Since I built my second touch panel recently, I wanted to share my project and post some details about it.
One of my goals has been that it needs to be at least a 15" touch display and of course the price should be right. So first of all I took a look at some Android driven tablets with 15" display or above - I just found one suitable device on Amazon. But this one had some disadvantages, the biggest one the already outdated Android version. So I decided to do something differently and use a system, I can control and maintain.
First of all, some pictures of the final state with my different UI tabs (the wooden frame is not perfect, but nice enough for me at the moment).
I used following parts for this:
- Raspberry Pi 3B+ (out of convenience a kit with all accessories): https://www.amazon.de/dp/B07DDCRFP6/ref=cm_sw_em_r_mt_dp_U_YJvwDb486H832
- Asus VT168H 15,6" touch monitor: https://www.amazon.de/dp/B01I1REXME/ref=cm_sw_r_tw_dp_U_x_9KvwDbV2Y38DR
- some wood for the frame
- screws, brackets, magnets, …
The overall costs have been around 250€ (~150€ the touch display, ~60€ the raspberry kit, other small parts). So for this price range, I’m more then happy about the outcome, mainly because I can maintain, update, change the system as I want and I’m not depending on the goodwill of some hardware manufacturer (e.g. Android upgrade …).
During building my house, I already made 2 square holes into my walls where some cables ended (power, KNX, CAT). So for my first touch monitor on the ground floor, I just mounted the display onto the VESA mount inside the opening and put the Pi in the back too. The wooden frame has been then mounted in the front, but this left some gap between the monitor and the frame and didn’t look that nice.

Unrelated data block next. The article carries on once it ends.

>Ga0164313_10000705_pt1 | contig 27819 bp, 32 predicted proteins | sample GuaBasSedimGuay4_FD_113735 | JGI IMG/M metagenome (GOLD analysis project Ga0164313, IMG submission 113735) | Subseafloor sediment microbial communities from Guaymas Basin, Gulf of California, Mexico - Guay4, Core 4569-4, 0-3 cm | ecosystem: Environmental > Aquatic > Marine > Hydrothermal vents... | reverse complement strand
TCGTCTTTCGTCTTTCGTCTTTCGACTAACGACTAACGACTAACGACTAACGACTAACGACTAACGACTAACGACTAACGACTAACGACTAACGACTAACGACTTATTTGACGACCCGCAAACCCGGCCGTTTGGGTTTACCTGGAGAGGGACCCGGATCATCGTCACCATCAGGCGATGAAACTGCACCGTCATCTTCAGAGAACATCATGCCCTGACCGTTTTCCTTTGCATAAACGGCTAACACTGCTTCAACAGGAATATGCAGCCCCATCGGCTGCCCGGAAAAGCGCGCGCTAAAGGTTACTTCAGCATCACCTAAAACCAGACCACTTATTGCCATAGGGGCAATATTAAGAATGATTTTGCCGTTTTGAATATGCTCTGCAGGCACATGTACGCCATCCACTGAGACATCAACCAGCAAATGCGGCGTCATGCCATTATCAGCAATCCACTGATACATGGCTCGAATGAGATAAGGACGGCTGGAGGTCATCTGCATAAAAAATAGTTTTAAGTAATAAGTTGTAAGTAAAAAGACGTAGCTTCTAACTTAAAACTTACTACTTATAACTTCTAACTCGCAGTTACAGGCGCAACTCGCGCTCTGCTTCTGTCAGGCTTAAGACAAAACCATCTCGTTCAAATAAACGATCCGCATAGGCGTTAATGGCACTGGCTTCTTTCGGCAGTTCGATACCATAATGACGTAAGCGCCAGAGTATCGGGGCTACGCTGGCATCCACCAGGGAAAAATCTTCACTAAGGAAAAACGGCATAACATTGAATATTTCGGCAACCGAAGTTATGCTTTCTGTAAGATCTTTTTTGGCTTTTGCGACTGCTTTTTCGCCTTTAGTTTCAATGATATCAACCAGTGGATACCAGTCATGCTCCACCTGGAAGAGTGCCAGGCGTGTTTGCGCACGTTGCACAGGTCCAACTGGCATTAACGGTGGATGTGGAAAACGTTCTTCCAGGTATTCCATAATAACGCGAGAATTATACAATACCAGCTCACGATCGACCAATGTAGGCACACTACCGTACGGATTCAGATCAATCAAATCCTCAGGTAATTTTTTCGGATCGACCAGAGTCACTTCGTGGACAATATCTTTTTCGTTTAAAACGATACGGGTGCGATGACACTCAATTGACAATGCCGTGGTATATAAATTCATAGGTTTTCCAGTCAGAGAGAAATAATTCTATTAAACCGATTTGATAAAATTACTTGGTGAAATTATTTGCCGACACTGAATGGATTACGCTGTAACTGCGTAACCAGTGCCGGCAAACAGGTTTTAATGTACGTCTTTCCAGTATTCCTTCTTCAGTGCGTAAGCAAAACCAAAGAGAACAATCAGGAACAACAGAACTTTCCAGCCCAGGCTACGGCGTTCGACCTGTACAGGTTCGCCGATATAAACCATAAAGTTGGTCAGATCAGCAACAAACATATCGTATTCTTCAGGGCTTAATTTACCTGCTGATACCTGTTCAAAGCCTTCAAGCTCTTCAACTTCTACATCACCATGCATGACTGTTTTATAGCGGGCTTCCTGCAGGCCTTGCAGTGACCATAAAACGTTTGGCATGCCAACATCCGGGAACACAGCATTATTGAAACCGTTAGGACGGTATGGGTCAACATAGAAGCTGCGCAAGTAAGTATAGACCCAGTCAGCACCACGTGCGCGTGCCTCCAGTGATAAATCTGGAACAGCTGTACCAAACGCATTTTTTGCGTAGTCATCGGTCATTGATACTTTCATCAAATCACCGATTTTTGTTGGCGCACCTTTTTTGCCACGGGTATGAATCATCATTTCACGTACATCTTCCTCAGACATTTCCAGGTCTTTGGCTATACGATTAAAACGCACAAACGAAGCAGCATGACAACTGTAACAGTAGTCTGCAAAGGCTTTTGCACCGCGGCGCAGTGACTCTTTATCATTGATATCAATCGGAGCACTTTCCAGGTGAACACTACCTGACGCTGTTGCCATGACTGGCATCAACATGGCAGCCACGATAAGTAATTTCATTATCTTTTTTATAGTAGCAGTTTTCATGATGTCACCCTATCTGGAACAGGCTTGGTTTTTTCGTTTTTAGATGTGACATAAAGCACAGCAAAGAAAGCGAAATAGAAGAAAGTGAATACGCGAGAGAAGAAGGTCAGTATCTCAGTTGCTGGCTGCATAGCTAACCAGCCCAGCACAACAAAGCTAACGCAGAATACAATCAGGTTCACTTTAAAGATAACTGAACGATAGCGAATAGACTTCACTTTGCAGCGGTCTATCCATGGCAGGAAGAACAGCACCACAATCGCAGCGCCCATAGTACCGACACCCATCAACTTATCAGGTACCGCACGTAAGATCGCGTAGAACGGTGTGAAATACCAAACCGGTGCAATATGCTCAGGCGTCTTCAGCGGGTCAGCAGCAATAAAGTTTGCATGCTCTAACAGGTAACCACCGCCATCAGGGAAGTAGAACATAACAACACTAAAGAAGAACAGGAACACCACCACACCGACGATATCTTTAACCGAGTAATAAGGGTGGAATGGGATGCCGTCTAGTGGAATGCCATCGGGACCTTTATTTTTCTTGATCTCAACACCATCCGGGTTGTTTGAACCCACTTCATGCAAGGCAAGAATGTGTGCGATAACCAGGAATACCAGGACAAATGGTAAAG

So for the second one, I disassembled the display and removed the case. Luckily the touch display had some mounting brackets where I could screw it to the frame.
So with this, I had no gap anymore and the frame fits perfectly to the display. The display itself is very light, so I could just mount the frame with the help of strong magnets to the wall (for easy access).
The used Pi is also mounted on the wall inside the opening. All I needed now, was to plug the cables in.
The touch interface
On the shown touch panel, I’m currently using FullPageOS (https://github.com/guysoft/FullPageOS) and the displayed page is a self-made web interface (developed with the Angular framework https://angular.io/). This one is served via a docker container (nginx) on my Synology NAS. openHAB itself is also running inside a docker container on the same machine.
On my first touch display, I’m still running a Raspbian, since back then FullPageOS didn’t support the touch events that handy. At least I couldn’t get it to work properly. On this one I’m also having a Pi cam connected which is activated if I’m not at home - still have to test if this works under FullPageOS, so I could switch to this too.
The display itself can be turned on/off or restarted via mqtt events, triggered by various events in my household with the help of openHAB (e.g. motion detector, via smartphone, time based …). With this, the power consumption is not that high, especially as the touch display doesn’t consume that much energy anyway. I haven’t messured it, but regarding the datasheet it takes 7W which would be ~15€ per year if it would be on 24/7. With the display off (0.5W) it’s even lower since it is turned off in the night and if nobody is at home. Same goes for the Pi which has no high consumption either, unfortunately it has no WoL, so it needs to run all the time though.
So this is it. If someone wants to get more details I’m happy to answer them of course.